Chicoro

From Shea Butter Hater to Shea Butter Caker!
https://www.thelancet.com/action/showPdf?pii=S0140-6736(20)30566-3

Clinical course and risk factors for mortality of adult inpatients with COVID-19 in Wuhan,
China: a retrospective cohort studyFei Zhou*, Ting Yu*, Ronghui Du*, Guohui Fan*, Ying Liu*, Zhibo Liu*, Jie Xiang*, Yeming Wang, Bin Song, Xiaoying Gu, Lulu Guan, Yuan Wei, Hui Li, Xudong Wu, Jiuyang Xu, Shengjin Tu, Yi Zhang, Hua Chen, Bin Cao

SummaryBackground

Since December, 2019, Wuhan, China, has experienced an outbreak of coronavirus disease 2019 (COVID-19), caused by the severe acute respiratory syndrome coronavirus 2 (SARS-CoV-2). Epidemiological and clinical characteristics of patients with COVID-19 have been reported but risk factors for mortality and a detailed clinical course of illness, including viral shedding, have not been well described.

Methods

In this retrospective, multicentre cohort study, we included all adult inpatients (≥18 years old) with laboratory-confirmed COVID-19 from Jinyintan Hospital and Wuhan Pulmonary Hospital (Wuhan, China) who had been discharged or had died by Jan 31, 2020. Demographic, clinical, treatment, and laboratory data, including serial samples for viral RNA detection, were extracted from electronic medical records and compared between survivors and non-survivors. We used univariable and multivariable logistic regression methods to explore the risk factors associated with in-hospital death.

Findings

191 patients (135 from Jinyintan Hospital and 56 from Wuhan Pulmonary Hospital) were included in this study, of whom 137 were discharged and 54 died in hospital. 91 (48%) patients had a comorbidity, with hypertension being the most common (58 [30%] patients), followed by diabetes (36 [19%] patients) and coronary heart disease (15 [8%] patients). Multivariable regression showed increasing odds of in-hospital death associated with older age (odds ratio 1·10, 95% CI 1·03–1·17, per year increase; p=0·0043), higher Sequential Organ Failure Assessment (SOFA) score (5·65, 2·61–12·23; p<0·0001), and d-dimer greater than 1 μg/mL (18·42, 2·64–128·55; p=0·0033) on admission. Median duration of viral shedding was 20·0 days (IQR 17·0–24·0) in survivors, but SARS-CoV-2 was detectable until death in non-survivors. The longest observed duration of viral shedding in survivors was 37 days.

Interpretation
The potential risk factors of older age, high SOFA score, and d-dimer greater than 1 μg/mL could help clinicians to identify patients with poor prognosis at an early stage. Prolonged viral shedding provides the rationale for a strategy of isolation of infected patients and optimal antiviral interventions in the future.

Funding

Chinese Academy of Medical Sciences Innovation Fund for Medical Sciences; National Science Grant for Distinguished Young Scholars; National Key Research and Development Program of China; The Beijing Science and Technology Project; and Major Projects of National Science and Technology on New Drug Creation and Development.Copyright© 2020 Elsevier Ltd. All rights reserved.

Introduction

In December, 2019, Wuhan city, the capital of Hubei province in China, became the centre of an outbreak of pneumonia of unknown cause. By Jan 7, 2020, Chinese scientists had isolated a novel coronavirus, severe acute respiratory syndrome coronavirus 2 (SARS-CoV-2; previ-ously known as 2019-nCoV), from these patients with virus-infected pneumonia,1,2 which was later designated coronavirus disease 2019 (COVID-19) in February, 2020, by WHO.3Although the outbreak is likely to have started from a zoonotic transmission event associated with a large seafood market that also traded in live wild animals, it soon became clear that efficient person-to-person trans-mission was also occurring.4 The clinical spectrum of SARS-CoV-2 infection appears to be wide, encompassing asymptomatic infection, mild upper respiratory tract illness, and severe viral pneumonia with respiratory failure and even death, with many patients being hospitalised with pneumonia in Wuhan.5–7 Although some case series have been published, many patients in these series remained hospitalised at time of publication. To our knowledge, no previous studies have been done among patients with definite outcomes. The estimation of risk factors for severe disease and death in these earlier case series are therefore not very robust. Additionally, details of the clinical and virological course of illness have not yet been well described.Here, we present details of all patients admitted to the two designated hospitals in Wuhan—Jinyintan Hospital and Wuhan Pulmonary Hospital—with labo-ratory-confirmed COVID-19 and a definite clinical [...]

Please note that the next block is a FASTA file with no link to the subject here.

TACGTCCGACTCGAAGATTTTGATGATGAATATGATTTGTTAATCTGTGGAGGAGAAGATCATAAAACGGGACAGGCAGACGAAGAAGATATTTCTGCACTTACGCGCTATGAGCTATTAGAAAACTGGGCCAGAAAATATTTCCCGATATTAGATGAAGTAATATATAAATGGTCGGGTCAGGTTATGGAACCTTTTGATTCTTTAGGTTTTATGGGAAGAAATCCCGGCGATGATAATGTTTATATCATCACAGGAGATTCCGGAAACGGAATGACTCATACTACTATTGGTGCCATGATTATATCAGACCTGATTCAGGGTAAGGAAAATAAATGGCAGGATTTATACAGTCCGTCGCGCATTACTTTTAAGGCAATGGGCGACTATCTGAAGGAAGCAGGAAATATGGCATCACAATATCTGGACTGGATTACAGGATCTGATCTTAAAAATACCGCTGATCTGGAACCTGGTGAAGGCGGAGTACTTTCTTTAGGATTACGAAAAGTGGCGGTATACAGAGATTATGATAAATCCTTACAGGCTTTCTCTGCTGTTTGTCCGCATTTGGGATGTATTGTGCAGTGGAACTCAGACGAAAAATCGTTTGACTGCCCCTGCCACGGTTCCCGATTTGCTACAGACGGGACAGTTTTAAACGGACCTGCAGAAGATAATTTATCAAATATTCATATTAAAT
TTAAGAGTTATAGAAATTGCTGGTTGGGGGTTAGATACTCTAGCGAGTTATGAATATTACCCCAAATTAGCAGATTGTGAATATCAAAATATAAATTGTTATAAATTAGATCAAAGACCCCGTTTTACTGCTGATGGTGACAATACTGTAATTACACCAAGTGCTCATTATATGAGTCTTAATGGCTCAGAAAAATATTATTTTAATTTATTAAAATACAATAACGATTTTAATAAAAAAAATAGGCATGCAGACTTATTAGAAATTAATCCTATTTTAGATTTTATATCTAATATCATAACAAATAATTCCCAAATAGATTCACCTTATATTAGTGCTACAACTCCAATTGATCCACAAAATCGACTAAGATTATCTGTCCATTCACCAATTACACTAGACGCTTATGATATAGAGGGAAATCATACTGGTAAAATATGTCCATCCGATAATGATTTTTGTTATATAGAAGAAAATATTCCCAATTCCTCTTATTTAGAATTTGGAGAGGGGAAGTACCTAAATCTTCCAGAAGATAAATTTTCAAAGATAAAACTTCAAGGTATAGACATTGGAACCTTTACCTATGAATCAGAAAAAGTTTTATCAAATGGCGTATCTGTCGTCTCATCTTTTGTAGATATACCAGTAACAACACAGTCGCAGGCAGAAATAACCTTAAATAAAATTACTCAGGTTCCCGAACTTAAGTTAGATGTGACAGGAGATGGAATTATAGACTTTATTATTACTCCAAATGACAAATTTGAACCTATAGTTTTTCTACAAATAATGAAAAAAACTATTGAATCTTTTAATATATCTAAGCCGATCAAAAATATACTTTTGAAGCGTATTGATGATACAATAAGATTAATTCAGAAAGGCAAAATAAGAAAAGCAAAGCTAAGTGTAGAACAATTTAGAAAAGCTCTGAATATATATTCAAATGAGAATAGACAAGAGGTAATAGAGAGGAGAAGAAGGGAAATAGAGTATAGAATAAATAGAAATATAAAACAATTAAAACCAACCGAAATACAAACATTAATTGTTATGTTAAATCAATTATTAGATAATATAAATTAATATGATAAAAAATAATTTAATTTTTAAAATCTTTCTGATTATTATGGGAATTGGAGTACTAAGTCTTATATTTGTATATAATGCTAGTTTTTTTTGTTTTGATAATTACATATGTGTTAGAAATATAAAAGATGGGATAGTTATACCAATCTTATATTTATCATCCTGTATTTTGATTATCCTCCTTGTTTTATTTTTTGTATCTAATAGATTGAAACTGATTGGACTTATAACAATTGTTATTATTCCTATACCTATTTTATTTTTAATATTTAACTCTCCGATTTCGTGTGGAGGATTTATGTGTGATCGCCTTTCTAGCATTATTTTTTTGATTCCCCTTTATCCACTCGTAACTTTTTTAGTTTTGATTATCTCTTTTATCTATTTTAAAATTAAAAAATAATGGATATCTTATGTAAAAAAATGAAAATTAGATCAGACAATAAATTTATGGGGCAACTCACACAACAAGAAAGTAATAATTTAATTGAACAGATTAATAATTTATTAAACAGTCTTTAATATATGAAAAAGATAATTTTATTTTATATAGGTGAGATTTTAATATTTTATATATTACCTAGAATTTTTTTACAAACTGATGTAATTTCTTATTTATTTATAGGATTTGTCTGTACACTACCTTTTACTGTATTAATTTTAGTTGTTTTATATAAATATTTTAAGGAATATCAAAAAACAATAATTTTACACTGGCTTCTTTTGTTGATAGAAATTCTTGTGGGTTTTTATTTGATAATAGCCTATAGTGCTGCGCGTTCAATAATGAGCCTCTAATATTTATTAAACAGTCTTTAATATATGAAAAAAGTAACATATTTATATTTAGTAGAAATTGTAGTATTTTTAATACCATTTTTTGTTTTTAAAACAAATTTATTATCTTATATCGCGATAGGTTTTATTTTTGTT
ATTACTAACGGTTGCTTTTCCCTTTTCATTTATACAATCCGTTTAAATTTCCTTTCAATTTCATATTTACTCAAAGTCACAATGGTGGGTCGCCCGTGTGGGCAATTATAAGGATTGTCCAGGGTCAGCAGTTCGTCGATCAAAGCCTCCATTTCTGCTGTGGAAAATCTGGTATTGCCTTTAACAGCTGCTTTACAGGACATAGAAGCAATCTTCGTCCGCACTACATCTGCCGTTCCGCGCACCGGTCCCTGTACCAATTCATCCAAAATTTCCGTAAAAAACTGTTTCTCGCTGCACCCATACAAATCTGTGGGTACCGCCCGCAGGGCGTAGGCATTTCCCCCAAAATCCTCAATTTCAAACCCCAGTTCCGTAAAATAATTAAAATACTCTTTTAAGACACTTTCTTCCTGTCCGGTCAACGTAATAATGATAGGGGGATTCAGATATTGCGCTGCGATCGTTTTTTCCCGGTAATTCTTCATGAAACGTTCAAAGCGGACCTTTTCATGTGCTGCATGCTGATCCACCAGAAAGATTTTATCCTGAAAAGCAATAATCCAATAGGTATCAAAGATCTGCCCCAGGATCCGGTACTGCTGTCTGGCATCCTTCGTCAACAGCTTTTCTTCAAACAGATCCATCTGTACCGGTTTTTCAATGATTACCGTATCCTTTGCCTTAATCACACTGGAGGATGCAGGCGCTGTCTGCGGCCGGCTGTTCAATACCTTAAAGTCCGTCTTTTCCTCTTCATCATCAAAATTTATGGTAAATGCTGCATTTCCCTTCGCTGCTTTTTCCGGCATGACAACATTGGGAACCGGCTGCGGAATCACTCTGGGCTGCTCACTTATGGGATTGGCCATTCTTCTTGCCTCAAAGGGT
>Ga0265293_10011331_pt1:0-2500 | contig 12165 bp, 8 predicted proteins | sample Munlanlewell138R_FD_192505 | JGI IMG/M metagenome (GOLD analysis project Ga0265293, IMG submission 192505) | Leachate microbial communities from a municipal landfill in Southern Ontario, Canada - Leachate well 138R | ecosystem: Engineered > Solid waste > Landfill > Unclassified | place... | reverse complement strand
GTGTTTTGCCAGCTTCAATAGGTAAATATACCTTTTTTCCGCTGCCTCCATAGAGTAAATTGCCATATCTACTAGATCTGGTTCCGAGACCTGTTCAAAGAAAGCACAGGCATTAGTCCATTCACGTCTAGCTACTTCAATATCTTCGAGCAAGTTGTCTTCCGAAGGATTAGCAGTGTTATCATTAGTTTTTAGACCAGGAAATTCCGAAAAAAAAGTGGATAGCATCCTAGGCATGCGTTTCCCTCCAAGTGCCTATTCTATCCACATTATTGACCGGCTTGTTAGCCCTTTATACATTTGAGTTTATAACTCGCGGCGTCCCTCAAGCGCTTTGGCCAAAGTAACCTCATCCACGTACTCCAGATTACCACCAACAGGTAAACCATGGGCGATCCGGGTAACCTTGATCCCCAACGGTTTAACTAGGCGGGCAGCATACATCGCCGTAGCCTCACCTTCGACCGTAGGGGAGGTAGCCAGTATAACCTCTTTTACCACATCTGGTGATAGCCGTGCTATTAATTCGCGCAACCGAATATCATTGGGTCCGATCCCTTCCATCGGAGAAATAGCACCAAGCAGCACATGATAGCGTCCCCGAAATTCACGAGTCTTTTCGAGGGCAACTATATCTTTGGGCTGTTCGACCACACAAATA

CurlyNiquee

Well-Known Member
I literally *just* came on the board to share an article related to this. Here's what I shared to my FB earlier today:

Just wanted to share this article in the event that it helps someone. Apparently, loss of sense of smell/touch is emerging as a potential coronavirus symptom. The major take-away being: if you lose your sense of smell or taste suddenly it can be a sign of infection, and to self-isolate, even if you have not experienced other symptoms. You may have a mild case and can still transmit the virus to others.

Article link: https://www.nytimes.com/2020/03/22/health/coronavirus-symptoms-smell-taste.html

As soon as I posted this article to my Facebook, an old friend from high school who lives in NJ shared that he and 5 of his close friends all suddenly lost their sense of smell and taste, and immediately moved to self-isolation. They still haven't been able to be tested to confirm, but decided to err on the side of caution anyway. It also brought to mind an interview I saw about a week ago with a young lady out in California - who she and her friends were eventually confirmed positive - and she mentioned that they all had lost their sense of smell/taste.